European Science and Technology Advisory Group
The United Nations Office for Disaster Risk Reduction’s European Science and Technology Advisory Group held its meeting at the University hosted by Professor Dilanthi Amaratunga. Professor Amaratunga is the Director of the University’s Global Disaster Resilience Centre and is one of only two UK members on the UN advisory panel.
THE United Nations has set up an advisory group that harnesses technology to combat natural and man-made disasters in 55 countries across Europe and Central Asia. The UK has two members – one of them a professor at the University of Huddersfield, which is home to the Global Disaster Resilience Centre (GDRC).
Now, the University has hosted the latest meeting of the UN’s European Science and Technology Advisory Group (E-STAG). Professor Dilanthi Amaratunga, who is co-director of the GDRC, is one UK members of E-STAG, alongside Professor Mark Pelling of King’s College, London.
The two UK experts were among the 15 members of E-STAG, from countries that include Armenia, Azerbaijan, Belgium, Germany, Italy, Montenegro, the Netherlands, Russia, Slovenia, Spain, Sweden and the UK, who attended the Huddersfield meeting. It took place over two days in the Phidias Lab – equipped with state-of-the-art audio visual equipment – at the University’s new Barbara Hepworth Building.
E-STAG members were welcomed by the University of Huddersfield’s Pro Vice-Chancellor for Research and Enterprise, Professor Andrew Ball.
He pledged: “Through our experts at the Global Disaster Resilience Centre and our other internationally-recognised research centres and institutes, we will continue to promote the role of science and technology in tackling some of society’s greatest challenges.”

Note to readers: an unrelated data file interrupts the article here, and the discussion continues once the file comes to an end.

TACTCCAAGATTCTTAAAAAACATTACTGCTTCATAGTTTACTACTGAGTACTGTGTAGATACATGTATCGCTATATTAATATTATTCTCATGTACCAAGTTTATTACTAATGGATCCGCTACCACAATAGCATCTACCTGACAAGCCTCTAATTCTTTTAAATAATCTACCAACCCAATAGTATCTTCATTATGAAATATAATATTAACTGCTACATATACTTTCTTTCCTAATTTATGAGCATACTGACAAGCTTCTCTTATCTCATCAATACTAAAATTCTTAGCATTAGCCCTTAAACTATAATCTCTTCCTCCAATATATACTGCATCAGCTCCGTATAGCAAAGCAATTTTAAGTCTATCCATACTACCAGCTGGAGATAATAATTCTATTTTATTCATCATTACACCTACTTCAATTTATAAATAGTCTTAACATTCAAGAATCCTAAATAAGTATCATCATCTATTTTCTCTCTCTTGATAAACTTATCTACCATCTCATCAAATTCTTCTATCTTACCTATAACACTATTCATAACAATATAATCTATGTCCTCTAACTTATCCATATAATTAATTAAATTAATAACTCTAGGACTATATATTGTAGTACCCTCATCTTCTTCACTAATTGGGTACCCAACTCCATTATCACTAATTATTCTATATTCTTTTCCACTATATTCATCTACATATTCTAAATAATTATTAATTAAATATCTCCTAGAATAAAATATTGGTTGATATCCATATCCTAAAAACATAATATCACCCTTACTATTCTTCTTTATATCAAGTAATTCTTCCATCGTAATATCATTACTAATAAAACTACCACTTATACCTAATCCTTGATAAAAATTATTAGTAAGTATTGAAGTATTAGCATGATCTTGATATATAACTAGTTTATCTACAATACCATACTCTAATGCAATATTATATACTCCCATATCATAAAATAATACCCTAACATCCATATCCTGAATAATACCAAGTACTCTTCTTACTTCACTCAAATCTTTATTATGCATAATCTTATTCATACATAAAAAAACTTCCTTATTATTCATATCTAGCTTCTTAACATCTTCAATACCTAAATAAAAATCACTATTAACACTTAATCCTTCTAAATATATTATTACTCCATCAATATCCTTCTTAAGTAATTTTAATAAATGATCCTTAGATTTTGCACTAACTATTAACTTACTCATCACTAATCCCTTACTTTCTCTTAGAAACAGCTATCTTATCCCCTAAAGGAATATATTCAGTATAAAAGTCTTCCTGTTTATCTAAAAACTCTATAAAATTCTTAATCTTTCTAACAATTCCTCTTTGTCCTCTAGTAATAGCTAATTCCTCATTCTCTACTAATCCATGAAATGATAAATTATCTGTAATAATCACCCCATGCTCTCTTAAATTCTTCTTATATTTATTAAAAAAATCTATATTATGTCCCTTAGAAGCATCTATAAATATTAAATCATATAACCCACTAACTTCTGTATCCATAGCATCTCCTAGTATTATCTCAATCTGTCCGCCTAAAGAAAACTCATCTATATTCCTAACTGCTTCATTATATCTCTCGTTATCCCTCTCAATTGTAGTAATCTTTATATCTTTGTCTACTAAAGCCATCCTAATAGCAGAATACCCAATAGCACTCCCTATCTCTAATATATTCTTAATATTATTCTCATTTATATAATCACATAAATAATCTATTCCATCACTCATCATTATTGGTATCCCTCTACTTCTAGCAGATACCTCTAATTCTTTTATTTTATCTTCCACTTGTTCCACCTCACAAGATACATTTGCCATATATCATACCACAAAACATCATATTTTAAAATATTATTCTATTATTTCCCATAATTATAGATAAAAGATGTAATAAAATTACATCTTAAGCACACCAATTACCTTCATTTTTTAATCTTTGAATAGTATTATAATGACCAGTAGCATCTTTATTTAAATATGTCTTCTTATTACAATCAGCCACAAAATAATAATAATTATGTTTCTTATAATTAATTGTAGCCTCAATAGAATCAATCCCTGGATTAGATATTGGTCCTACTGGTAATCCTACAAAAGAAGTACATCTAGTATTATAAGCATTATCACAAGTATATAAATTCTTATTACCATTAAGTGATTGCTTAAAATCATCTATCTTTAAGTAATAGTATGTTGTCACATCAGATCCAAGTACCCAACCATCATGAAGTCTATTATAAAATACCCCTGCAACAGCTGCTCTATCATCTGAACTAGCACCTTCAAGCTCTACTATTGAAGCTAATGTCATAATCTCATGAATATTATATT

Professor Ball said that these challenges included E-STAG’s “vital efforts” to support implementation of the 2015 Sendai Framework for Disaster Reduction, as well as related challenges around climate change, sustainable development and urbanisation.
E-STAG was established in 2018 by the UN Office for Disaster Risk Reduction (UNDRR) and the European Commission’s Joint Research Centre. The aim was to address the need for better inclusion of the science and technology communities in disaster risk reduction efforts, as called by the Sendai Framework.
Professor Amaratunga and her GDRC co-director Professor Richard Haigh have a long-standing partnership with UNDRR, with roles that include membership of the steering committee for Making Cities Resilient Campaign and leading an appointment as UNDRR Resilient Cities Advocates.
“Finding a way forward when bringing together different approaches, expertise and cultures is always a challenge, but we have succeeded in agreeing on an ambitious work plan for 2020-2021.”
E-STAG advisory group member Professor Dilanthi Amaratunga
Professor Amaratunga stated that she was pleased with the outcomes of the meeting.
“The group is now on track to address two important aspects for improving disaster risk reduction in Europe by promoting evidence-based policies and increasing awareness, with a focus on local level and cities’ resilience,” continued Professor Amaratunga.
“We will also be addressing cross-cutting issues, including an assessment of national disaster reduction strategies, the contribution to a regional assessment report, and support for European Commission initiatives.”
Professors Dilanthi Amaratunga and Richard Haigh are experts in Disaster Risk Reduction and head the Global Disaster Resilience Centre
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